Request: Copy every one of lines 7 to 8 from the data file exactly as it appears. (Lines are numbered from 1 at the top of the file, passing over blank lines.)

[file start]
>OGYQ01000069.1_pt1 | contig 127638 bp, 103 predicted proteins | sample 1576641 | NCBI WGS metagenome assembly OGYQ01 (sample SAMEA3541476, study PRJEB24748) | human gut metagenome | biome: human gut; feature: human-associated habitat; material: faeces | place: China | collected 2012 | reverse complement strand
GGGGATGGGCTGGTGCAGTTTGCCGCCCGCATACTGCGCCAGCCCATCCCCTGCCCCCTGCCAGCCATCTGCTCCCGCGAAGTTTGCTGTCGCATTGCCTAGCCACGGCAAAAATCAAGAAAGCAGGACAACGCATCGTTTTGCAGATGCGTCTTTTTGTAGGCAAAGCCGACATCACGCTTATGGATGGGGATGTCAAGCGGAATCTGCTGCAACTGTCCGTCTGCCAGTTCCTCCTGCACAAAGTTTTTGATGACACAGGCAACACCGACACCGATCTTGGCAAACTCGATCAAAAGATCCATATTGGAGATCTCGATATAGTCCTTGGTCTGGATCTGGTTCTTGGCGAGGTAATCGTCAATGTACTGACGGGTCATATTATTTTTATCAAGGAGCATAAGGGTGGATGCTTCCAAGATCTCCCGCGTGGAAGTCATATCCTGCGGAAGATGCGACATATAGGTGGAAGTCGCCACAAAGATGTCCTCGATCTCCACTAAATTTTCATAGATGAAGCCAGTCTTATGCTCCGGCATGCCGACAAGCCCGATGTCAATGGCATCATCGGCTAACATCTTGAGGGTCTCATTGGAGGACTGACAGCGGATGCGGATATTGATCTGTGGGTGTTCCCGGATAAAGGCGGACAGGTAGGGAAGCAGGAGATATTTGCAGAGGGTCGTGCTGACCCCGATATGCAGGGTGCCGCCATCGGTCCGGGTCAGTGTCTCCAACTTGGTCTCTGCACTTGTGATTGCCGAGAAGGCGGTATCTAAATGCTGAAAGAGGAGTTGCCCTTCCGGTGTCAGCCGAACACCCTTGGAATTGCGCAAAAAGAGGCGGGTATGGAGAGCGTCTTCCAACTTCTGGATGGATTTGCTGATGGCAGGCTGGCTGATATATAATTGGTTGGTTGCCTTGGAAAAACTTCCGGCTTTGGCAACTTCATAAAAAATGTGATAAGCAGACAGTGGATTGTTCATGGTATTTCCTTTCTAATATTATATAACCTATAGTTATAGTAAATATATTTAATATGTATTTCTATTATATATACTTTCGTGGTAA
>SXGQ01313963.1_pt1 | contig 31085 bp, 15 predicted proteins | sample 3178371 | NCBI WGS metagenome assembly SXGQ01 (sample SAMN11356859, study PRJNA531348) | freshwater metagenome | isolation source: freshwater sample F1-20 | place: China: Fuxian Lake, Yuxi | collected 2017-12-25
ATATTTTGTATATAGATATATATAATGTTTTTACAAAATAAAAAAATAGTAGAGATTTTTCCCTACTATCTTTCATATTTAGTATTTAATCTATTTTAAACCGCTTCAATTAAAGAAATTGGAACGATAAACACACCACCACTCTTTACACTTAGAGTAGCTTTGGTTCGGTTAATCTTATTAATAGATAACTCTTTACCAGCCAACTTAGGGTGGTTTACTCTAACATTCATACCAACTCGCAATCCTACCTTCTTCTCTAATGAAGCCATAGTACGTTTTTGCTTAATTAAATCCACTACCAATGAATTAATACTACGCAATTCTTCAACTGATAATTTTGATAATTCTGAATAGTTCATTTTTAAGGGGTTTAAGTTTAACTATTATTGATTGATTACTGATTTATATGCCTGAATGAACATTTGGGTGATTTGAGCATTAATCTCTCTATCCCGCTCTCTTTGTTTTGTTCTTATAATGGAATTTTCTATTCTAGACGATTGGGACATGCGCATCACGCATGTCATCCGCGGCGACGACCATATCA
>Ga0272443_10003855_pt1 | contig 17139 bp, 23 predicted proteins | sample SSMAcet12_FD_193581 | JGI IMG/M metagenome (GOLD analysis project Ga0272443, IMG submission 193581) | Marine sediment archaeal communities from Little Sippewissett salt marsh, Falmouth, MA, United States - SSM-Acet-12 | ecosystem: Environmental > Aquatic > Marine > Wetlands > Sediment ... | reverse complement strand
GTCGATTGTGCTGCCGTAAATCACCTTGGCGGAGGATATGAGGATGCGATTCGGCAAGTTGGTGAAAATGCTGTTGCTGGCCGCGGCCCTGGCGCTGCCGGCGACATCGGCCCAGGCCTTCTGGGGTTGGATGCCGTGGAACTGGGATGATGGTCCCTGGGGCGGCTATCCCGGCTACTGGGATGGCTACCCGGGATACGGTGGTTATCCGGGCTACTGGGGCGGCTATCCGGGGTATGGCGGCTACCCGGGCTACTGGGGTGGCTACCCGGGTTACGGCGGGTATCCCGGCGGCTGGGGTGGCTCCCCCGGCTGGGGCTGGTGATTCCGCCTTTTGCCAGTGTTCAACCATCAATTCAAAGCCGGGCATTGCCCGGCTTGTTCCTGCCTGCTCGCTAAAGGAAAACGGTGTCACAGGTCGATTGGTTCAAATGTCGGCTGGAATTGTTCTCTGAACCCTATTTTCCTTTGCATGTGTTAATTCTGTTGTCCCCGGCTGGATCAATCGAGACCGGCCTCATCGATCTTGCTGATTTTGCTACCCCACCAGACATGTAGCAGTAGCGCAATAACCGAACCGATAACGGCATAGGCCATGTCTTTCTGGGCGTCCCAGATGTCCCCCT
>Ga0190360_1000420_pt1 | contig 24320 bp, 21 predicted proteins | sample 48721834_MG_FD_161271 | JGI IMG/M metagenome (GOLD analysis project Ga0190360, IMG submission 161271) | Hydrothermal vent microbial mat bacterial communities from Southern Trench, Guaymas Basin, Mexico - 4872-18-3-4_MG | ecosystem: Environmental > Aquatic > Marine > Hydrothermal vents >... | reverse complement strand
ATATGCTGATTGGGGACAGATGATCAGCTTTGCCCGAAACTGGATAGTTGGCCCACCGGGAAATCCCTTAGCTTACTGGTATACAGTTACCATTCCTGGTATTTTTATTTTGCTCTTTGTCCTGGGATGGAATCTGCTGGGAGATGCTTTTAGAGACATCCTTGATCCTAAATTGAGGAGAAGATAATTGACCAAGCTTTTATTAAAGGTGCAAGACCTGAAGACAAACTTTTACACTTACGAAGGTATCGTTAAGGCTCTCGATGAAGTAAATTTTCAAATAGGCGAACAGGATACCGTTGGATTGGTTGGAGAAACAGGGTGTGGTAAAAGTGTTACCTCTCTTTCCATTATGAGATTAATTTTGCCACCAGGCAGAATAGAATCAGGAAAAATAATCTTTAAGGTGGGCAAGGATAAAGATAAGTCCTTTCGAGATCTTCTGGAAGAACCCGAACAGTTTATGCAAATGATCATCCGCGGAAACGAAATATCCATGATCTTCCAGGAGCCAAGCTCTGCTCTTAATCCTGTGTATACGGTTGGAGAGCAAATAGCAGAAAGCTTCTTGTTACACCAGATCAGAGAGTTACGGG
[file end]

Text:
>Ga0190360_1000420_pt1 | contig 24320 bp, 21 predicted proteins | sample 48721834_MG_FD_161271 | JGI IMG/M metagenome (GOLD analysis project Ga0190360, IMG submission 161271) | Hydrothermal vent microbial mat bacterial communities from Southern Trench, Guaymas Basin, Mexico - 4872-18-3-4_MG | ecosystem: Environmental > Aquatic > Marine > Hydrothermal vents >... | reverse complement strand
ATATGCTGATTGGGGACAGATGATCAGCTTTGCCCGAAACTGGATAGTTGGCCCACCGGGAAATCCCTTAGCTTACTGGTATACAGTTACCATTCCTGGTATTTTTATTTTGCTCTTTGTCCTGGGATGGAATCTGCTGGGAGATGCTTTTAGAGACATCCTTGATCCTAAATTGAGGAGAAGATAATTGACCAAGCTTTTATTAAAGGTGCAAGACCTGAAGACAAACTTTTACACTTACGAAGGTATCGTTAAGGCTCTCGATGAAGTAAATTTTCAAATAGGCGAACAGGATACCGTTGGATTGGTTGGAGAAACAGGGTGTGGTAAAAGTGTTACCTCTCTTTCCATTATGAGATTAATTTTGCCACCAGGCAGAATAGAATCAGGAAAAATAATCTTTAAGGTGGGCAAGGATAAAGATAAGTCCTTTCGAGATCTTCTGGAAGAACCCGAACAGTTTATGCAAATGATCATCCGCGGAAACGAAATATCCATGATCTTCCAGGAGCCAAGCTCTGCTCTTAATCCTGTGTATACGGTTGGAGAGCAAATAGCAGAAAGCTTCTTGTTACACCAGATCAGAGAGTTACGGG